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December 1934


Arch Ophthalmol. 1934;12(6):910-912. doi:10.1001/archopht.1934.00830190124013

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Only a few hospitals have high grade equipment for perimetry, and the ophthalmologist may find such an examination desperately needed in some hospitals or occasionally in the home. He may use a small portable perimeter, many of which have been constructed. Some are simple and ingenious, but none that I could find provided a full-sized instrument such as is ordinarily used. More than once I have felt the inadequacy of the portable instruments and wished that I might have my office perimeter at hand.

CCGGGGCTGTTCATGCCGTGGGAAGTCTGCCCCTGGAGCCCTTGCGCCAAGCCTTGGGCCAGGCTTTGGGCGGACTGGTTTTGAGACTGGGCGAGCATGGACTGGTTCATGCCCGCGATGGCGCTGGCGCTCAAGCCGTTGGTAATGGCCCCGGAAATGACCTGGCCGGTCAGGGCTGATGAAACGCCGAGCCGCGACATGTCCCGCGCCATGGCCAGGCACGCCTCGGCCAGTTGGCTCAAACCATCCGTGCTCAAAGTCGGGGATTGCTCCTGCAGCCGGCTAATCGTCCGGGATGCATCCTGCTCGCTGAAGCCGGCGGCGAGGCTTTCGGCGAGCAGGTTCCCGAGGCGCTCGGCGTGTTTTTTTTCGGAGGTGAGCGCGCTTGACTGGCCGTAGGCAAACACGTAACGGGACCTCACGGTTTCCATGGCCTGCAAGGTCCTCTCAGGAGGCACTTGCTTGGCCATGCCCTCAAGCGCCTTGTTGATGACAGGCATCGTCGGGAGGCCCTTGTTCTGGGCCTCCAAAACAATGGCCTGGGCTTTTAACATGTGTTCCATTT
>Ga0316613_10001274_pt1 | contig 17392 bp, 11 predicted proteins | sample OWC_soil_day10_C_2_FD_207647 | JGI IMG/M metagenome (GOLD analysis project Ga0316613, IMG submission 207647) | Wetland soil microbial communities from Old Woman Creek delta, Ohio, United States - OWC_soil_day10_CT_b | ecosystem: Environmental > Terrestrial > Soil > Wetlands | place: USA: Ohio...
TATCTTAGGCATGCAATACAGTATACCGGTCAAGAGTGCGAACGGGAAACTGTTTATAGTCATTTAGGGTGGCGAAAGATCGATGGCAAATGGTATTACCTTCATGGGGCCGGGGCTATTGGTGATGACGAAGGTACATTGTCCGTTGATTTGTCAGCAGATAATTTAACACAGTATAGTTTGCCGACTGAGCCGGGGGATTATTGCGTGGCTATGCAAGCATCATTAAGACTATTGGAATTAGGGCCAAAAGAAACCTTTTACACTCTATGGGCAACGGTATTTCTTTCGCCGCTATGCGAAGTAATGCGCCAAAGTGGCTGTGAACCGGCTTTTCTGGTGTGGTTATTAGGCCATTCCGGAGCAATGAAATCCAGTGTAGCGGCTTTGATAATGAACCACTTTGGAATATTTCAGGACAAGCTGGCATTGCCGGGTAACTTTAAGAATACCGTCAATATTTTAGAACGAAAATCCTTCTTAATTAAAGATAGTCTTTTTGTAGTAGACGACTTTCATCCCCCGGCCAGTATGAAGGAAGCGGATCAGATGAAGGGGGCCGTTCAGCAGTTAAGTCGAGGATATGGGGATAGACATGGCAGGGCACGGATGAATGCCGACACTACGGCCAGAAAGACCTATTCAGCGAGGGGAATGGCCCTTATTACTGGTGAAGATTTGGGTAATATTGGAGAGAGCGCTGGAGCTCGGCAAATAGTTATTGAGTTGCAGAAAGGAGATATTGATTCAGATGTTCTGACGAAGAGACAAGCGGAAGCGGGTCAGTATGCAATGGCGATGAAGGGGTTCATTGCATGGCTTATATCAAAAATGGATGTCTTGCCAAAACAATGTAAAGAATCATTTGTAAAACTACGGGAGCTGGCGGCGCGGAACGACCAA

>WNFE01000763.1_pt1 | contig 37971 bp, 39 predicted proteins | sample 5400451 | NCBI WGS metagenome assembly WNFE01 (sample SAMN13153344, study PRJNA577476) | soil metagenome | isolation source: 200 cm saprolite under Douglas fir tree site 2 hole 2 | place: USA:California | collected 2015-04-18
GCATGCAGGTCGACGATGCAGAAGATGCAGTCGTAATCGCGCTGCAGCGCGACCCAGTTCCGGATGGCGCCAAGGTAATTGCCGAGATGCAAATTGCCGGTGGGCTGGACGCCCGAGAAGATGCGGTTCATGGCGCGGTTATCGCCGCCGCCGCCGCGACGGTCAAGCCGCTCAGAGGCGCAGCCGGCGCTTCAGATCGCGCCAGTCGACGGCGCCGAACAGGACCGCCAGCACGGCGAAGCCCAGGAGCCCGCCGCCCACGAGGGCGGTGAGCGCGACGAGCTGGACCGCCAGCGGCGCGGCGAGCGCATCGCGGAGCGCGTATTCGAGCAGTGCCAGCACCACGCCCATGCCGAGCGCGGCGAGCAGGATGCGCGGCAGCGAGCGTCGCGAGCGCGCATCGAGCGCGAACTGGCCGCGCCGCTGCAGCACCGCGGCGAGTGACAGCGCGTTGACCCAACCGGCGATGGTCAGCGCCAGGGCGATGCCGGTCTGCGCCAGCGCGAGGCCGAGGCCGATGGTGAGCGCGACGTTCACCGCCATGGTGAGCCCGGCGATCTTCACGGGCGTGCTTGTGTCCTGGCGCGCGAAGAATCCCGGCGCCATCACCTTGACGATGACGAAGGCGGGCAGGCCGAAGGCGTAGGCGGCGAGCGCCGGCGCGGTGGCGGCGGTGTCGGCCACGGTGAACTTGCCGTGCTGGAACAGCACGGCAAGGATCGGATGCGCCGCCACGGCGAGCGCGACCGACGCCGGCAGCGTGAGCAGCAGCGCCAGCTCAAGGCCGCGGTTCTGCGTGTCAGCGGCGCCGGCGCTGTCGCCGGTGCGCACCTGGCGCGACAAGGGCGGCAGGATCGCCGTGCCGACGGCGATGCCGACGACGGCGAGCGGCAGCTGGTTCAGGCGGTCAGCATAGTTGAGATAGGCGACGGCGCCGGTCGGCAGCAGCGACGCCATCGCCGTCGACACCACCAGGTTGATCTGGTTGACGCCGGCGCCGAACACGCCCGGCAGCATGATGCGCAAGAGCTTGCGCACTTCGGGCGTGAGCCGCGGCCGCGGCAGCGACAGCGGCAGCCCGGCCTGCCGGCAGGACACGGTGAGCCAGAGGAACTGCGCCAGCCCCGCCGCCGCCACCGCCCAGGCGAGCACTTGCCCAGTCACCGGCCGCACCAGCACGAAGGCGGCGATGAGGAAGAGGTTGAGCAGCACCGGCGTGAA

Accordingly, I had constructed a full-sized, illuminated perimeter, with a radius of 33 cm., which will fold up into a suitcase 27 inches (68.6 cm.) in length. The instrument alone weighs 10½ pounds (4.75 Kg.). The arc can be removed quickly from the frame by loosening a hand bolt. The chin-rest screws onto the frame. Three thumb screws hold the frame rigid. Set up, it is

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